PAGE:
Posted on: 24 January 2018
If you want a whiter, brighter smile, you can achieve this in many ways, but not all of them are ideal for everyone. Ideally, you should speak to your regular dentist and get his/her opinion, even if you're not going for in-office whitening sessions. He/she can guide you to the right at-home products, as well as monitor your progress to ensure nothing goes awry. In this article, we highlight some facts you should consider before choosing to whiten your teeth, regardless of the method to be used.
1. Stains are not created equal
It should go without saying, but the longer your teeth have been stained, the harder the stain is to come off. Light yellowing is easiest to remove, and it gets harder as the colour tends towards brown. However, some stains are considered permanent, especially bluish-grey stains caused by tetracycline or greying/blackening after dental trauma. Tooth whitening products are mostly intended for yellow-brown staining. For the latter, you may have to consider options like bonding, crowns or veneers to get the colour you want.
2. Whitening is not one-off procedure
Unless you have been visiting a dentist for regular cleaning and whitening, you should expect to wait sometime before your pearly whites get back their original colour. When using at-home treatments, resist the urge to keep the whitening agent on your teeth for longer, as this will leave your teeth more sensitive. Most commonly, at home gels should be used for 1-2 hours and then rinsed off, daily over a period of 1-2 weeks depending on initial staining. In addition, visit your dentist a few days after completion so he/she can assess the result and check your gums.
3. Whitening can be reversed
Like other lifestyle changes, keeping your teeth white means being conscious of what you eat and what you do afterwards. For instance, taking coffee, tea, soda and other staining agents without rinsing or brushing afterwards will have you back to yellowing within as little as one month. Use a straw for beverages or rinse with plenty of water and follow good hygiene practices to keep your smile whiter for longer. Doing this, you can stay as long as one year between single in-office whitening procedures.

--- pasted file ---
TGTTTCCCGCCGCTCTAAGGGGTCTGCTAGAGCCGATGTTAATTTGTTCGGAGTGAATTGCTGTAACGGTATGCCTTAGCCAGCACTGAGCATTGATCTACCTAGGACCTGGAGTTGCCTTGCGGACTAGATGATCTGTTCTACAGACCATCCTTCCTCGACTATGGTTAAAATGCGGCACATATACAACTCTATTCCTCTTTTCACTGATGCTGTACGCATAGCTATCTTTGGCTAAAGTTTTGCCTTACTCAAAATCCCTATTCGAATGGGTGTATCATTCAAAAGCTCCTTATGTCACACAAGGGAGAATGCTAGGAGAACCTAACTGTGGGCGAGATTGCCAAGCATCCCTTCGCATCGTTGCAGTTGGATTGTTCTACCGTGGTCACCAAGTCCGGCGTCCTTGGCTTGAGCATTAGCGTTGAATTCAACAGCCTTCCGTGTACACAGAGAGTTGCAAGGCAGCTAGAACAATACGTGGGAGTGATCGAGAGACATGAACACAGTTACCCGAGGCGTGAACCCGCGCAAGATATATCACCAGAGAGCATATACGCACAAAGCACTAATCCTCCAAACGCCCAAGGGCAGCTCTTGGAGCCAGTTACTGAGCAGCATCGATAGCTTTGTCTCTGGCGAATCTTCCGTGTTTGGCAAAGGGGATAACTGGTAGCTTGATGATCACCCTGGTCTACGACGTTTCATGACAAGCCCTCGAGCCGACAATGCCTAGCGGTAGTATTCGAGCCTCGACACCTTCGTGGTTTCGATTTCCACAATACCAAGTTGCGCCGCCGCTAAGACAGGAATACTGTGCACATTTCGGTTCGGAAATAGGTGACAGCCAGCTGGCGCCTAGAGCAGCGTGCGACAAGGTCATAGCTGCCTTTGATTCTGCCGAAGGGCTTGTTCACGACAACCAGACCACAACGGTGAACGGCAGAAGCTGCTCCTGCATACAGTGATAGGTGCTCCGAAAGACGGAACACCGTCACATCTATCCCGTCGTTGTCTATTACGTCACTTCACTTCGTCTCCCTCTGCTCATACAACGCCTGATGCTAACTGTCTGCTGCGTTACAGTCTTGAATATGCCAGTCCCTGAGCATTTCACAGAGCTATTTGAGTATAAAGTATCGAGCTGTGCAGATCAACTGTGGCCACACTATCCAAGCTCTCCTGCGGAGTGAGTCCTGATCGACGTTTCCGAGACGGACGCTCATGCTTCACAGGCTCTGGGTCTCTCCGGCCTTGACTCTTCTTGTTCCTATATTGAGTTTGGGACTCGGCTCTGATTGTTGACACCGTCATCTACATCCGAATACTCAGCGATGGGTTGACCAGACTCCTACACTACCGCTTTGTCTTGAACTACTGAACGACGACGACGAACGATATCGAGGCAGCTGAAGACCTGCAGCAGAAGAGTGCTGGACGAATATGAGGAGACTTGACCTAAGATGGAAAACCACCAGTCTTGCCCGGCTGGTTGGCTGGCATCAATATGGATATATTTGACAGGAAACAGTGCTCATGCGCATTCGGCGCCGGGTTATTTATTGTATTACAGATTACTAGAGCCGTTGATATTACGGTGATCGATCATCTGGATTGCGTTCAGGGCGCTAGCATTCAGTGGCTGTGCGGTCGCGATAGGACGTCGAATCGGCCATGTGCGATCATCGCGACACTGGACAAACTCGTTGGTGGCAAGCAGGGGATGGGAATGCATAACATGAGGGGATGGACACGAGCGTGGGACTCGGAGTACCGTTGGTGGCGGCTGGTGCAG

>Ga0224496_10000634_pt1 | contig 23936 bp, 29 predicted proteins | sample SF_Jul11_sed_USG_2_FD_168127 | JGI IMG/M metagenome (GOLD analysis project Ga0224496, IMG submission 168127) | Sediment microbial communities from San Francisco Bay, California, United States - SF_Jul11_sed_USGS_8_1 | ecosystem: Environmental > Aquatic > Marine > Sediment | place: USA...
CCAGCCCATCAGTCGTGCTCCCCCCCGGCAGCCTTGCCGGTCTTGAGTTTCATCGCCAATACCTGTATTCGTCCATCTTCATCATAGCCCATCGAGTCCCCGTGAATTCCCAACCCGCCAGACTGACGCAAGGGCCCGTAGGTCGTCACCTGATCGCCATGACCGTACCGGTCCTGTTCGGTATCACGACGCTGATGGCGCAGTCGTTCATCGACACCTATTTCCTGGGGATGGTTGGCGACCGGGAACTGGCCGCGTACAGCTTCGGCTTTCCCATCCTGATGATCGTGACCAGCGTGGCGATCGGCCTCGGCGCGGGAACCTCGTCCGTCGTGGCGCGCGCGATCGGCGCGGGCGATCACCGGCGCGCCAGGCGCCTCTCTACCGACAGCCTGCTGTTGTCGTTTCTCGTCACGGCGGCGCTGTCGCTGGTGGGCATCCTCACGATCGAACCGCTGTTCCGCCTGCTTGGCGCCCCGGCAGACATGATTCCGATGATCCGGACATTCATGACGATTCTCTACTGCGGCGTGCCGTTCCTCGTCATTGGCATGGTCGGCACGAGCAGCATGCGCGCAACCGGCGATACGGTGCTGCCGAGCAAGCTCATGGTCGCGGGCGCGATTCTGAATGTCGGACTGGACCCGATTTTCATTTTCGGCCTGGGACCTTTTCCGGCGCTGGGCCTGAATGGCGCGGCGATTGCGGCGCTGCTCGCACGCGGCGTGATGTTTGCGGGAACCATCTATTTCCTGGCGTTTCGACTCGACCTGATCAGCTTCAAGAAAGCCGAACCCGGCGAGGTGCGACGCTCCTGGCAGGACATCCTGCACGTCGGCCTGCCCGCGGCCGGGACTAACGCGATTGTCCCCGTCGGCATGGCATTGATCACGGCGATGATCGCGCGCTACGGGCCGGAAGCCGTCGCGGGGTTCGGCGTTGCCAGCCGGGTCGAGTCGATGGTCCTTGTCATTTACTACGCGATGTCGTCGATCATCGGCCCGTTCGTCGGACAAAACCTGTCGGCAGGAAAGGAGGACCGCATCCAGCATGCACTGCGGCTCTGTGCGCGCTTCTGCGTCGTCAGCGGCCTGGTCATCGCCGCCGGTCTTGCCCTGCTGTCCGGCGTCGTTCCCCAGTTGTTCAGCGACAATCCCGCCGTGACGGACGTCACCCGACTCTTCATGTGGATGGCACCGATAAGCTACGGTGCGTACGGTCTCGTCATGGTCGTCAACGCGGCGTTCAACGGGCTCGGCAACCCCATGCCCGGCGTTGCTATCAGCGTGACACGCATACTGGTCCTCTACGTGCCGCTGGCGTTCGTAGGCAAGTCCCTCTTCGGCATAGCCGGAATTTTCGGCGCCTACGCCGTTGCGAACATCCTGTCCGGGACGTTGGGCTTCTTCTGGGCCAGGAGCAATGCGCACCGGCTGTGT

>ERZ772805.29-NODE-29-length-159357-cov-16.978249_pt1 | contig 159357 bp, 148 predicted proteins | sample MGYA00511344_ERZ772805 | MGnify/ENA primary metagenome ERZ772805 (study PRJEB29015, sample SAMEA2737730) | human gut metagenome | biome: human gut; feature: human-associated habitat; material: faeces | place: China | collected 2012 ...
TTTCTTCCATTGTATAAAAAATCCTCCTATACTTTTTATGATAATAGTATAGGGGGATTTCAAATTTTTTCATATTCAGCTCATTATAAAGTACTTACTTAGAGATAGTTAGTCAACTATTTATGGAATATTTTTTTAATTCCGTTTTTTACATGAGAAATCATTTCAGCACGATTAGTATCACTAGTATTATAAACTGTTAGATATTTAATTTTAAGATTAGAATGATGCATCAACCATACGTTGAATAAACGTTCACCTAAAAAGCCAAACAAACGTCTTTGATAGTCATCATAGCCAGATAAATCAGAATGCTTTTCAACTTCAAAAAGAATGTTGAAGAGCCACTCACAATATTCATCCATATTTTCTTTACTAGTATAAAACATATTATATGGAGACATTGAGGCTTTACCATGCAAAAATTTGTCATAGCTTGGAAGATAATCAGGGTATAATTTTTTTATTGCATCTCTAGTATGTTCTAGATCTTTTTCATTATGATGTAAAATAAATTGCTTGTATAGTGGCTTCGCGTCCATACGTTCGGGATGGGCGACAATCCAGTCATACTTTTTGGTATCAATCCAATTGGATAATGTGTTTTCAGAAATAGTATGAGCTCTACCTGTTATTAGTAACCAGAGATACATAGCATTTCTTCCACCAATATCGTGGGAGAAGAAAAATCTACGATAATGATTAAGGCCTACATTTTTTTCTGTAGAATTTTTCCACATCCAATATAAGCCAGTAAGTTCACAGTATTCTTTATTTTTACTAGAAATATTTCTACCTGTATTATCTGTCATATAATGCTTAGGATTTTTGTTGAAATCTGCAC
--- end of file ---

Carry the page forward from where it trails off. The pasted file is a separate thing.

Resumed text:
4. Dental restorations do not whiten
Dental restorations like veneers, fillings, and crowns are non-porous, and hence resistant to both staining and whitening. Your teeth have pores through which staining agents are absorbed to cause colour change over time.
Usually, when you have dental work done, the restoration is chosen to match the current colour of your teeth, so that it doesn't stick out. If you have stained teeth and whiten them, it means the restoration will stick out, and hence you may need to get another in the new tooth colour.
Apart from emergency treatments, therefore, talk to your dentist about removing stains before getting any work done so that the final restoration matches the colour of your whitened teeth. This will also save you money. For more information, visit a website such as http://www.dentalsmile.com.au.Share